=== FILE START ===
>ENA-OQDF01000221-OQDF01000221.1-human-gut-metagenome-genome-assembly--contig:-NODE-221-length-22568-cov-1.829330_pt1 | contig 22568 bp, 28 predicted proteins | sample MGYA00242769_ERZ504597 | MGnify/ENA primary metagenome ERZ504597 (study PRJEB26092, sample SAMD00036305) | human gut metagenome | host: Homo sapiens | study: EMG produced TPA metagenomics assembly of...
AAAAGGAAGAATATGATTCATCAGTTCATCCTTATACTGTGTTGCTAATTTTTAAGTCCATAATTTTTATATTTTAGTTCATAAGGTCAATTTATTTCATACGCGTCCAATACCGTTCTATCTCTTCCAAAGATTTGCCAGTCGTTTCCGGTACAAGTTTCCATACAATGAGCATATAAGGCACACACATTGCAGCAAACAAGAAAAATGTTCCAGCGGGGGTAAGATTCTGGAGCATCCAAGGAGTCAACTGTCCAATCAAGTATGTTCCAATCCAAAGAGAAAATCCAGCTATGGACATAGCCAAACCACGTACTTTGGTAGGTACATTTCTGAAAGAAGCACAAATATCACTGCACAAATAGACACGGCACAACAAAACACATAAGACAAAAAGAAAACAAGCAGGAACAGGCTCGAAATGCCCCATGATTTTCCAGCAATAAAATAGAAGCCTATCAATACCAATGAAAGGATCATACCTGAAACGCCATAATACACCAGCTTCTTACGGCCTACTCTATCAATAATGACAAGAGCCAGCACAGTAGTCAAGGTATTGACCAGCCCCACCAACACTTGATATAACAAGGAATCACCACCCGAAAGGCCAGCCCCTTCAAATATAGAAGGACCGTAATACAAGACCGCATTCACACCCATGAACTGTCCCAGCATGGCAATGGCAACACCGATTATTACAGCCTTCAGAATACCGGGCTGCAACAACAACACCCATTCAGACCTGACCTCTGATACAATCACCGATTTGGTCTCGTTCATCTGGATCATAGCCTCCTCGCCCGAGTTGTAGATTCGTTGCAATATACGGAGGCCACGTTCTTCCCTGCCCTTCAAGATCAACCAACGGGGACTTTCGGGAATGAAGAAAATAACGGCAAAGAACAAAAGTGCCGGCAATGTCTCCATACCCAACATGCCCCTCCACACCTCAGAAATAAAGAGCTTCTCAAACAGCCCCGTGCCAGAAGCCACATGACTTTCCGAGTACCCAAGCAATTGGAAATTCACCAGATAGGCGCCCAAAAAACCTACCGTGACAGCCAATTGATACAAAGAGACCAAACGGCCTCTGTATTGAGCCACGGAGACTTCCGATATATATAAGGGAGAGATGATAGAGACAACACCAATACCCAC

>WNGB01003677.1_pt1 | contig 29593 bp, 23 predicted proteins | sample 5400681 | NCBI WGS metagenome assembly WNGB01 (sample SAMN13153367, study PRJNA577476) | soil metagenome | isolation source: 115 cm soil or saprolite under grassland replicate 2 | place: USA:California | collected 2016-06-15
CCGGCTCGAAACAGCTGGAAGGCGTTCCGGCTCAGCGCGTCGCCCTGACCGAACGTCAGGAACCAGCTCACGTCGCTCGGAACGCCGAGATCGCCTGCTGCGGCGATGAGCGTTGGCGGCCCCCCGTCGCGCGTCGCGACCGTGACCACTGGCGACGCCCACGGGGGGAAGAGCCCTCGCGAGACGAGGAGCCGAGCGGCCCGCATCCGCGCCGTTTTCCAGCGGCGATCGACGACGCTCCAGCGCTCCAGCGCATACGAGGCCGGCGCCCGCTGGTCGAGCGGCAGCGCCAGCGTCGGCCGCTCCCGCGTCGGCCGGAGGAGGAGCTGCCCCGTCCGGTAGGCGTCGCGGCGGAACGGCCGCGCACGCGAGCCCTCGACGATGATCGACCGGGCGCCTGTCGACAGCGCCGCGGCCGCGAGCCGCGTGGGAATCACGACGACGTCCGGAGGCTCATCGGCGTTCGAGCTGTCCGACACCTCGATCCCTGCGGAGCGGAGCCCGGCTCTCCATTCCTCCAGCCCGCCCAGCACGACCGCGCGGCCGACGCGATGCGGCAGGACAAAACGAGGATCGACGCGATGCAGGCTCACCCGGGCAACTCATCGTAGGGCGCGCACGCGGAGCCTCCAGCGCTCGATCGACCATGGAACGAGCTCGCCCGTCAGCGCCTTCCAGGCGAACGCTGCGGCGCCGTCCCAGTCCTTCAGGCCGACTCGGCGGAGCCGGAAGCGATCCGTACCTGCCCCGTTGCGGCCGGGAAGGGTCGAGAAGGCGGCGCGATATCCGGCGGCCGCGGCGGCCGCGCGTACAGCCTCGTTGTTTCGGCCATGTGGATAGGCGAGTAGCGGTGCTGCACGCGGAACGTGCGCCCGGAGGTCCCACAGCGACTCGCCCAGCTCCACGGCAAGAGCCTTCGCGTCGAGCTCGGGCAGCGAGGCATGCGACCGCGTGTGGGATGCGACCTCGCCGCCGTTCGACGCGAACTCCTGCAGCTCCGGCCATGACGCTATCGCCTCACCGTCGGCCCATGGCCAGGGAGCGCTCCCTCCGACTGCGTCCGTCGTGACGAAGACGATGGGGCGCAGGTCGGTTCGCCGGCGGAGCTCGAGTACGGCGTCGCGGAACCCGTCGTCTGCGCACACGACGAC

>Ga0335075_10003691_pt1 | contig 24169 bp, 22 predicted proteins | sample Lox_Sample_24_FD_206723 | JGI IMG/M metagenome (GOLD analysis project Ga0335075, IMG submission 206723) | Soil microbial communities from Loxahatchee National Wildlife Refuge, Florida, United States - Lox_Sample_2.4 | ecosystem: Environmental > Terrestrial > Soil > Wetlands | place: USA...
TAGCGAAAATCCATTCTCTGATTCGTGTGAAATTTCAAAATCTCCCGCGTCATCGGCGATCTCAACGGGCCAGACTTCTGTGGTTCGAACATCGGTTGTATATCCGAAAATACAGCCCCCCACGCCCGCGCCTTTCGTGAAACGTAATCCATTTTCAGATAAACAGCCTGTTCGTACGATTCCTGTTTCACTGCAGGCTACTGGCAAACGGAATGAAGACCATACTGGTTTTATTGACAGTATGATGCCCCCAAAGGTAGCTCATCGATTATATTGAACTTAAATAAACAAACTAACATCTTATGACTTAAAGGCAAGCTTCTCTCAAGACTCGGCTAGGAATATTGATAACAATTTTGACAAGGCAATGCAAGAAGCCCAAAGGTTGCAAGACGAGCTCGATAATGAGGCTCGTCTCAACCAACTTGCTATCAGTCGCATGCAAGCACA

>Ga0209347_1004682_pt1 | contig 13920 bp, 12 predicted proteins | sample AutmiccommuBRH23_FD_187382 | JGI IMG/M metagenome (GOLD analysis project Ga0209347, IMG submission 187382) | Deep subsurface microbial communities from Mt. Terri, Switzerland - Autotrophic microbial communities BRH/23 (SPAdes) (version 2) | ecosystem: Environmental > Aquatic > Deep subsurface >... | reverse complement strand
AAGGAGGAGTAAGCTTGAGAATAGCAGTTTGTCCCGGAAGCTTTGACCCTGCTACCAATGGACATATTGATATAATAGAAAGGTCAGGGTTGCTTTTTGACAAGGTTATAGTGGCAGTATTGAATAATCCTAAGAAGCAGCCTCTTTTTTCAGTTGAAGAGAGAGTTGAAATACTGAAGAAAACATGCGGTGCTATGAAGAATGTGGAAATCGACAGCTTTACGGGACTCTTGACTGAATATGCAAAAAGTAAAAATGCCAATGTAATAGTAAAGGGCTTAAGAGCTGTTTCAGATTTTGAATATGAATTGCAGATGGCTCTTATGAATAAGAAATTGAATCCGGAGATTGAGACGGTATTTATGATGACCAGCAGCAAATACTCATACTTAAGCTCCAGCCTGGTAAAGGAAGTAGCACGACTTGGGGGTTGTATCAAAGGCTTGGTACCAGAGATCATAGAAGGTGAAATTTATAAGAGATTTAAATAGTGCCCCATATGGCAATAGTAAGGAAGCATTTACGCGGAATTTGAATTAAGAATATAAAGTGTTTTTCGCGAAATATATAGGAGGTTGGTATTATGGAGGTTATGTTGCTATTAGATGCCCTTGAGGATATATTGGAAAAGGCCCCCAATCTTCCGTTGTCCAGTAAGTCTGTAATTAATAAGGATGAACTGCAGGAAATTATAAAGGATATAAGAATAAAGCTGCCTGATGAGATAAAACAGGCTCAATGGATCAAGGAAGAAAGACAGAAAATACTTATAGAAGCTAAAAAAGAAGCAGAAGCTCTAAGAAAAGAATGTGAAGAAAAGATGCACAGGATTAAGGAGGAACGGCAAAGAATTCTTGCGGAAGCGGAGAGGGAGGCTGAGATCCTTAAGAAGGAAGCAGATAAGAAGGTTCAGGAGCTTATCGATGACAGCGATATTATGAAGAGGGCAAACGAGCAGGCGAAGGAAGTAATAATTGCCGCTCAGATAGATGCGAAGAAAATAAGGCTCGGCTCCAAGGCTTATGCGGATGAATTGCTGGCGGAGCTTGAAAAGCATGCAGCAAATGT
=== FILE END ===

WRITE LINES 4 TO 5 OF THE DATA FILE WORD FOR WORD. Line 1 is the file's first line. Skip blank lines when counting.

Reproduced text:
CCGGCTCGAAACAGCTGGAAGGCGTTCCGGCTCAGCGCGTCGCCCTGACCGAACGTCAGGAACCAGCTCACGTCGCTCGGAACGCCGAGATCGCCTGCTGCGGCGATGAGCGTTGGCGGCCCCCCGTCGCGCGTCGCGACCGTGACCACTGGCGACGCCCACGGGGGGAAGAGCCCTCGCGAGACGAGGAGCCGAGCGGCCCGCATCCGCGCCGTTTTCCAGCGGCGATCGACGACGCTCCAGCGCTCCAGCGCATACGAGGCCGGCGCCCGCTGGTCGAGCGGCAGCGCCAGCGTCGGCCGCTCCCGCGTCGGCCGGAGGAGGAGCTGCCCCGTCCGGTAGGCGTCGCGGCGGAACGGCCGCGCACGCGAGCCCTCGACGATGATCGACCGGGCGCCTGTCGACAGCGCCGCGGCCGCGAGCCGCGTGGGAATCACGACGACGTCCGGAGGCTCATCGGCGTTCGAGCTGTCCGACACCTCGATCCCTGCGGAGCGGAGCCCGGCTCTCCATTCCTCCAGCCCGCCCAGCACGACCGCGCGGCCGACGCGATGCGGCAGGACAAAACGAGGATCGACGCGATGCAGGCTCACCCGGGCAACTCATCGTAGGGCGCGCACGCGGAGCCTCCAGCGCTCGATCGACCATGGAACGAGCTCGCCCGTCAGCGCCTTCCAGGCGAACGCTGCGGCGCCGTCCCAGTCCTTCAGGCCGACTCGGCGGAGCCGGAAGCGATCCGTACCTGCCCCGTTGCGGCCGGGAAGGGTCGAGAAGGCGGCGCGATATCCGGCGGCCGCGGCGGCCGCGCGTACAGCCTCGTTGTTTCGGCCATGTGGATAGGCGAGTAGCGGTGCTGCACGCGGAACGTGCGCCCGGAGGTCCCACAGCGACTCGCCCAGCTCCACGGCAAGAGCCTTCGCGTCGAGCTCGGGCAGCGAGGCATGCGACCGCGTGTGGGATGCGACCTCGCCGCCGTTCGACGCGAACTCCTGCAGCTCCGGCCATGACGCTATCGCCTCACCGTCGGCCCATGGCCAGGGAGCGCTCCCTCCGACTGCGTCCGTCGTGACGAAGACGATGGGGCGCAGGTCGGTTCGCCGGCGGAGCTCGAGTACGGCGTCGCGGAACCCGTCGTCTGCGCACACGACGAC

>Ga0335075_10003691_pt1 | contig 24169 bp, 22 predicted proteins | sample Lox_Sample_24_FD_206723 | JGI IMG/M metagenome (GOLD analysis project Ga0335075, IMG submission 206723) | Soil microbial communities from Loxahatchee National Wildlife Refuge, Florida, United States - Lox_Sample_2.4 | ecosystem: Environmental > Terrestrial > Soil > Wetlands | place: USA...